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Mom RULES: Basketball
by Joanne Mikola
February 8, 2001


 
 
 
 
 

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AMAZON PRODUCTS

Coaching Youth Basketball: A Baffled Parent's Guide

 
 

 


The first in a series of lessons aimed at Moms and other first time players, teachers, coaches and referees of the game of basketball. 

So. You want to teach your child the basics of basketball. Why? Because it requires so little equipment?
It can be played both indoors and outdoors?
It's almost a non contact sport where contact is penalized?
You were a star basketball player, yourself, in high school?
Your child wants to grow up as tall as an NBA player?
Your child really, really, really wants to play?

The Rules : All sports

1. No Balls In the House.
2. The teacher/coach/referee's rulings are final (That would be you, Mom)

The Game : Basketball

Doctor James Naismith, a Canadian, is credited with the creation of the game of basketball in 1891. He was bored with winter and a bunch of lethargic students, so he nailed a couple of peach baskets to the balconies of the gymnasium at the Y.M.C.A. and made up a game to energize everyone.

The object is simple - score more points than the other team. Now the "how do you score" those winning points is a little more complicated. We will focus on one key element here today - dribbling.

What is dribbling? There are only three ways to move a basketball in this game: Pass, shoot and dribble. Dribbling is a term used to describe bouncing the ball as a player walks or runs while in control of the ball.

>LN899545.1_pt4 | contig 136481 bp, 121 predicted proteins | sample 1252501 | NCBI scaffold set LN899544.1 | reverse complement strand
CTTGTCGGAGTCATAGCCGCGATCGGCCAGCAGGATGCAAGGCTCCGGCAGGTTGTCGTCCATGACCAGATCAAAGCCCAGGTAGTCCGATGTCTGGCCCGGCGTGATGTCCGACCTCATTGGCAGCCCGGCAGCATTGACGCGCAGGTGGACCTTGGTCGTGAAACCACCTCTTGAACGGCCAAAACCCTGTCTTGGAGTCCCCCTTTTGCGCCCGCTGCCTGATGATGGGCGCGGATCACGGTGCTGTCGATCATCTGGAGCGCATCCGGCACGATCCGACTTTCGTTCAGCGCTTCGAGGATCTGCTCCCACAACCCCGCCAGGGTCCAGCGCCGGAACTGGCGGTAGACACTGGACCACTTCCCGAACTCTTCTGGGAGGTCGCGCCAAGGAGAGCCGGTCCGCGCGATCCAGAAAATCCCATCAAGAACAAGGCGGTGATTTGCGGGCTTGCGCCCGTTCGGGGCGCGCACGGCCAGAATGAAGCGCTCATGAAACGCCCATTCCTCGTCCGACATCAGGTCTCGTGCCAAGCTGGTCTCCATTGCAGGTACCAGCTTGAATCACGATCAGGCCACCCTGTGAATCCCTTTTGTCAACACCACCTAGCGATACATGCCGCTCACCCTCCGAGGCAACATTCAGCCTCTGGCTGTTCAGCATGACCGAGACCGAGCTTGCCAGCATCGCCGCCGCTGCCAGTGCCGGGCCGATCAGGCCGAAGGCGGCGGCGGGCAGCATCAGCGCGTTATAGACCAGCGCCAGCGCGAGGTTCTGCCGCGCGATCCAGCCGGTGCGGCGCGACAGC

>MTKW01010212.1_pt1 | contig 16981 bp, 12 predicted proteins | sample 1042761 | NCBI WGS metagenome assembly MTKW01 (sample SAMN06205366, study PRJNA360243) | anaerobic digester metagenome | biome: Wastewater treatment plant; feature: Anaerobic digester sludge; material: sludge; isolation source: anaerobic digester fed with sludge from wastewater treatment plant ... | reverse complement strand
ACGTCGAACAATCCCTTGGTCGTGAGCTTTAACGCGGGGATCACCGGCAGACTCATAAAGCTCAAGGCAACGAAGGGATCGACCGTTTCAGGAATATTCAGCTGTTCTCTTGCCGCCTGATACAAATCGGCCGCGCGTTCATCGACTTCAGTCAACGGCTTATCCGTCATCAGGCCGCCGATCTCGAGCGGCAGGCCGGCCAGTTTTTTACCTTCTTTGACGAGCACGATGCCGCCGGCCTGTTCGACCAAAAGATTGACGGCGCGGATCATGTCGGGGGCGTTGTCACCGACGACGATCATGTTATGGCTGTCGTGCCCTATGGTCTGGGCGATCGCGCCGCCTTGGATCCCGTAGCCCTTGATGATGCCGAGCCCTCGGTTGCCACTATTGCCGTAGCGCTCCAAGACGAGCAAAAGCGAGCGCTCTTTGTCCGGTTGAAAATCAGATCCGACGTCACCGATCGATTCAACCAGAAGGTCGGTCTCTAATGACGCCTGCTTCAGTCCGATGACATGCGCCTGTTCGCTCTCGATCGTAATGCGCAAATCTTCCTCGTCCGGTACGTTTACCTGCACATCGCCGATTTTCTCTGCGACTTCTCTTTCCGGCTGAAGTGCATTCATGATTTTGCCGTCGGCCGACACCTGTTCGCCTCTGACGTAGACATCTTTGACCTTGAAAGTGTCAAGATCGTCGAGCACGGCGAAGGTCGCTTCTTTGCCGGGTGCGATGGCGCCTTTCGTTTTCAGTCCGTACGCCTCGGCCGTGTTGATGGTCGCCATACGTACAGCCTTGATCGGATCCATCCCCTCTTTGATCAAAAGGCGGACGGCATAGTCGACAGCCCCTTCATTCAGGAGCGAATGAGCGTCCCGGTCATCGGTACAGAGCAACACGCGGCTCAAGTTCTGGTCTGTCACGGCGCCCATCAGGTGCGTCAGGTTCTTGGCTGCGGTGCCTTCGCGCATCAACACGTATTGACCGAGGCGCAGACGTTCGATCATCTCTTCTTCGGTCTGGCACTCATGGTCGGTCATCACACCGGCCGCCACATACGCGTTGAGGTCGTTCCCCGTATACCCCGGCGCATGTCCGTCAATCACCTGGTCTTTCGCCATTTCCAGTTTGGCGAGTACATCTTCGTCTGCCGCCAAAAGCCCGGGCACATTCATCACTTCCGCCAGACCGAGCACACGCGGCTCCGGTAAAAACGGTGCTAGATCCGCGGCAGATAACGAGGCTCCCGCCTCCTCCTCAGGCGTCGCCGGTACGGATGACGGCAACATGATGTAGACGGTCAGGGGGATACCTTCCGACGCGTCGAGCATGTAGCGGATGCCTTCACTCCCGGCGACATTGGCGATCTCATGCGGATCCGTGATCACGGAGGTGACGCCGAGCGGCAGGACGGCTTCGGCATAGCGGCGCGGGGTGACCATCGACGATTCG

When does dribbling start? Once you have the ball in your hands, you must release it before both feet leave the floor. You can take a single step but the second (back) foot must remain planted in position. You can use that back foot as the center of a circle and swivel around while looking for either another player to pass to or a direction in which to go. The ball must leave your hands before you lift the back (second) foot off the floor.

When does a dribble fizzle? You've dribbled the distance from your own basket to that of your opponents. You want to stop. The ball cannot. You must continue to bounce the ball while stepping in place while you figure out a way to dispose of it. If you stop completely and hold the ball in both hands your ability to move from that spot stops. Should you try to continue moving, a penalty will result from this illegal 'double dribble'.

Basketball differs from football in that on the field the ball is tucked under a player's wing and any number of steps can be run. In basketball, this is a no-no. If more than two steps are taken by a player while holding the ball, 'traveling' is called against that player. 

How do you dribble? 

What happens if you don't dribble properly? The Ref will get you! A sharp whistle blast will alert everyone that something not right has happened on the court. Play stops. Traveling and double or illegal dribbles are very common rule infractions in novice play. There are standard hand signals used by the referees to indicate these violations: 

Travelling signal*Traveling.The penalty for traveling is a loss of possession of the ball. The referee will take away the ball and give it  to a player from the opposing team. A throw in from outside the court boundaries, close to where the infraction occurred, will set the game back in motion.